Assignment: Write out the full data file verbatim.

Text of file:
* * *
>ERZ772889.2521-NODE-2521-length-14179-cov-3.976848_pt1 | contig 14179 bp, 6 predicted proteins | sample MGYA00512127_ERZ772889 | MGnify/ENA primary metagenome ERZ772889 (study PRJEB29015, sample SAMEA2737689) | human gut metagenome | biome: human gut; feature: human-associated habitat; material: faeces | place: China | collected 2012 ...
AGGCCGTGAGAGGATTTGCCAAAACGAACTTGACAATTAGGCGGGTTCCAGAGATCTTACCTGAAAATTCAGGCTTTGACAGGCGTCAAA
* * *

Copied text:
>ERZ772889.2521-NODE-2521-length-14179-cov-3.976848_pt1 | contig 14179 bp, 6 predicted proteins | sample MGYA00512127_ERZ772889 | MGnify/ENA primary metagenome ERZ772889 (study PRJEB29015, sample SAMEA2737689) | human gut metagenome | biome: human gut; feature: human-associated habitat; material: faeces | place: China | collected 2012 ...
AGGCCGTGAGAGGATTTGCCAAAACGAACTTGACAATTAGGCGGGTTCCAGAGATCTTACCTGAAAATTCAGGCTTTGACAGGCGTCAAA